H-1B Fiscal Year (FY) 2011 Cap Season
NOTE: Information about the H-2B cap count has been moved and can now be found at www.uscis.gov/h-2b_count
The H-1B Program
U.S. businesses use the H-1B program to employ foreign workers in specialty occupations that require theoretical or technical expertise in specialized fields, such as scientists, engineers, or computer programmers.
For more information about the H-1B program, see the link to the left under temporary workers for H-1B Specialty Occupations, DOD Cooperative Research and Development Project Workers, and Fashion Models.
How USCIS Determines if an H-1B Petition is Subject to the FY 2011 Cap
We use the information provided in Part C of the H-1B Data Collection and Filing Fee Exemption Supplement (Form I-129, pages 14 through 15) to determine whether a petition is subject to the 65,000 H-1B numerical limitation (the “cap”). Some petitions are exempt from the cap under the advanced degree exemption provided to the first 20,000 petitions filed for a beneficiary who has obtained a U.S. master’s degree or higher.
FY 2011 H-1B Cap Count
Cap Eligible Petitions
This is the number of petitions that USCIS has accepted for this particular type of cap. It includes cases that have been approved or are still pending. It does not include petitions that have been denied.
This is the number of petitions that USCIS projects it will need for the cap to be met.
The current annual cap on the H-1B category is 65,000. Not all H-1B nonimmigrants are subject to this annual cap. Please note that up to 6,800 visas may be set aside from the cap of 65,000 during each fiscal year for the H-1B1 program under the terms of the legislation implementing the U.S.-Chile and U.S.-Singapore Free Trade Agreements. Unused numbers in this pool are made available for H-1B use for the next fiscal year.
H-1B Department of Defense (DOD) Cooperative Research Project Workers Count
Regulations allow for no more than 100 aliens to be admitted as an H-1B nonimmigrant performing services related to a DOD cooperative research and development project or coproduction project in the United States at any one time. See 8 CFR 214.2(h)(8)(B). As of October 13, 2010, the count for this category of H-1B nonimmigrants is 8.
When to File an FY 2011 H-1B Cap-Subject Petition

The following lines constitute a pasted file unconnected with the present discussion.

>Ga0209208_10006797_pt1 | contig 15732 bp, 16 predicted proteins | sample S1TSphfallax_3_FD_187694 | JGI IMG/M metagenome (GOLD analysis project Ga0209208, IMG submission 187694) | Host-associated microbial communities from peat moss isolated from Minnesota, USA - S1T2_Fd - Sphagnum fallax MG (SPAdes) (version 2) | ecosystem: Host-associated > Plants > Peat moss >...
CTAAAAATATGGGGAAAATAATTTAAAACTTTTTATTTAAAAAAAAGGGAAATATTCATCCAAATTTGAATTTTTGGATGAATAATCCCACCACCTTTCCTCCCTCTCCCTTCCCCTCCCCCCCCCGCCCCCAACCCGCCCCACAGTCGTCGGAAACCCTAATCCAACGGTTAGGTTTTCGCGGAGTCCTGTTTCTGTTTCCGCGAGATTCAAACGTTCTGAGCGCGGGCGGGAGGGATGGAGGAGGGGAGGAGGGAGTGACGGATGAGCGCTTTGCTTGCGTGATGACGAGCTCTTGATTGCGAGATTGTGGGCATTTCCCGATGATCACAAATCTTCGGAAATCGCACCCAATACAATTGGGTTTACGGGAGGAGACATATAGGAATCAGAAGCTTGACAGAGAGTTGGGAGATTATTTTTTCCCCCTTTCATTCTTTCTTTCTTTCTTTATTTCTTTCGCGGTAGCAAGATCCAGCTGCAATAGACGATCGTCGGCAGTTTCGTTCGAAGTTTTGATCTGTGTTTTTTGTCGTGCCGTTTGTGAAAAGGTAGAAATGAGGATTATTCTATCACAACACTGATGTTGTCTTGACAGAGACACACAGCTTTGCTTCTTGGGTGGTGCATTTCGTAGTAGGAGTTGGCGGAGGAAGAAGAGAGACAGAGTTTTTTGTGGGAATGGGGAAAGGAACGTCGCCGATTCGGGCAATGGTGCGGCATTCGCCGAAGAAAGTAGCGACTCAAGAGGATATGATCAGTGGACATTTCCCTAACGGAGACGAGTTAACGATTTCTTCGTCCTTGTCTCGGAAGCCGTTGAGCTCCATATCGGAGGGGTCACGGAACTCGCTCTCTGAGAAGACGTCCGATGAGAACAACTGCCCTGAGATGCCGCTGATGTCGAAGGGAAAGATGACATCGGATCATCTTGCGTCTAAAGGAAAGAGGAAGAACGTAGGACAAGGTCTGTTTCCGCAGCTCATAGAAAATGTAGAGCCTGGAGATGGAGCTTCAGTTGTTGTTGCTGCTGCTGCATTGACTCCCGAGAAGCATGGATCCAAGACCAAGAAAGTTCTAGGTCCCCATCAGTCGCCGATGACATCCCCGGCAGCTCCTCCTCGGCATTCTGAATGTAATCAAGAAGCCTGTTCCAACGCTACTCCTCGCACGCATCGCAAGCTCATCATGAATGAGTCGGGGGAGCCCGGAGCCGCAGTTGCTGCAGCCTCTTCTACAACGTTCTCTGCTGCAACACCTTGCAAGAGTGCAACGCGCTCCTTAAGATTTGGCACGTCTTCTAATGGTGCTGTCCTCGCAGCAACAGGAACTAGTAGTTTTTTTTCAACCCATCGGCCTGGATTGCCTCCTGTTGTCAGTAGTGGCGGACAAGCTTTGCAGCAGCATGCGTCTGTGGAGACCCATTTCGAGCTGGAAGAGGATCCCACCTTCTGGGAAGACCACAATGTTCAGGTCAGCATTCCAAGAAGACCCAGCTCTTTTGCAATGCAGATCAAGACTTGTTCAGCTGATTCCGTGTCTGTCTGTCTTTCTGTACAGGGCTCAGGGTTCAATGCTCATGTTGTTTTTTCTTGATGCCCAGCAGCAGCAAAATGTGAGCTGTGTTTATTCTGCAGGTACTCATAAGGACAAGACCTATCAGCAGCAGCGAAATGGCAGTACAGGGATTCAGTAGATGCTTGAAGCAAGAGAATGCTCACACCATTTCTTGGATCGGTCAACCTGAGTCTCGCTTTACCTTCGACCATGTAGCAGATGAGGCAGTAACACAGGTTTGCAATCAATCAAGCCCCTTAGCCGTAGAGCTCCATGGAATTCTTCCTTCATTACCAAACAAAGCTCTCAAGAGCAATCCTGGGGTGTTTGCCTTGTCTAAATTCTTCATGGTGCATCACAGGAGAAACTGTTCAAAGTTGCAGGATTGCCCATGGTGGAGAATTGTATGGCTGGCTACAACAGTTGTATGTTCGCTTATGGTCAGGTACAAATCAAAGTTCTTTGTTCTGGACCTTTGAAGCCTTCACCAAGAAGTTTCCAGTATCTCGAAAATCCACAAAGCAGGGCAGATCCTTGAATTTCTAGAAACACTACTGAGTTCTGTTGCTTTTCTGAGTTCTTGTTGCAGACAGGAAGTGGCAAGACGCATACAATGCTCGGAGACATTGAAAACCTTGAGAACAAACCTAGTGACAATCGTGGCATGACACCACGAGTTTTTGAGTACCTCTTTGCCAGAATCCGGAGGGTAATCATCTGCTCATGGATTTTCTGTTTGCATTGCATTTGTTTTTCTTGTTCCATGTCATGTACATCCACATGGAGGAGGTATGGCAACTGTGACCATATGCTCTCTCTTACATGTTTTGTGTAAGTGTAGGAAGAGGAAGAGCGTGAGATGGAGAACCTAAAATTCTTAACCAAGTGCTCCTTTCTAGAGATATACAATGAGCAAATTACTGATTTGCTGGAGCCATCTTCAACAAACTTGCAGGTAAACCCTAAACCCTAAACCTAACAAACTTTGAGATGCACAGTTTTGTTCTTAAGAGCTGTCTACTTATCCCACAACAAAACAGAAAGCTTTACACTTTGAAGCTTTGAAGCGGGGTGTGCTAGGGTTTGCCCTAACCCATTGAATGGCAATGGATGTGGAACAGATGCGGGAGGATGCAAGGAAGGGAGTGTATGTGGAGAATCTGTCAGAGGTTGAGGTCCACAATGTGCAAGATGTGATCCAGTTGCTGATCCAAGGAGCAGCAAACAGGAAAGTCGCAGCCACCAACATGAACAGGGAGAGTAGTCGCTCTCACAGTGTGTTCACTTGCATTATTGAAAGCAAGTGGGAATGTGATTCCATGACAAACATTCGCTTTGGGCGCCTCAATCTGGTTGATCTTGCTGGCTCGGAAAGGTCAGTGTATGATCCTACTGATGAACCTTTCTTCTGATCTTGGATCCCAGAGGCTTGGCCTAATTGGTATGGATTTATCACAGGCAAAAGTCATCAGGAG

We began accepting H-1B petitions on April 1, 2010 that are subject to the FY 2011 cap. Petitions subject to the FY 2011 cap must request a start date on or after October 1, 2010, the first day of the fiscal year. You may file an H-1B petition no more than 6-months in advance of the requested start date.
Note: If you request a start date for a FY 2011 cap-subject H-1B petition that is prior to Oct. 1, 2010, your petition will be rejected.
How to Ensure USCIS Considers Your H-1B Cap-Subject Petition Properly Filed
Please comply with the following to ensure that your petition is properly filed:
Note: It is your responsibility to ensure that Form I-129 is completed accurately. Failure to complete Form I-129 with the correct information and provide the required fees or documentation may result in the rejection or denial of the H-1B petition.
Additionally, be sure to file the petition at the correct USCIS Service Center. We will reject all H-1B petitions filed at the wrong location. See section below on “Where to Mail Your H-1B Cap-Subject Petition.”
Additional Documents Required With Your Petition
Labor Condition Application (LCA)
You must submit a Department of Labor (DOL) certified LCA (Form ETA 9035) at the time of filing your petition. A copy of the LCA is acceptable.
Note: USCIS encourages petitioners to keep DOL LCA processing times in mind when preparing the H-1B petition and plan accordingly. If the LCA certified by DOL is for multiple positions, provide the name and USCIS case receipt number of any alien who has previously utilized it.
Petitioners should ensure that they have signed the LCA prior to it being submitted.
Please see Department of Labor’s Office of Foreign Labor Certification website for further information on the LCA process.
Evidence of Beneficiary’s Educational Background
You must submit evidence of the beneficiary’s educational degree at the time of filing. If all of the requirements for the degree have been met, but the degree has not yet been awarded, the following alternate evidence may be submitted:
A Duplicate Copy of the H-1B Petition
You must submit a duplicate copy of your H-1B petition at the time of filing only if the beneficiary will be seeking nonimmigrant visa issuance abroad. USCIS will not make a second copy if one is not provided.
You may also choose to submit a duplicate copy of the petition if the beneficiary is requesting a change of status to H-1B or an extension of stay in case the beneficiary later decides to seek visa issuance abroad or the H-1B petition is approved but the beneficiary’s concurrent change of status or extension of stay request is denied.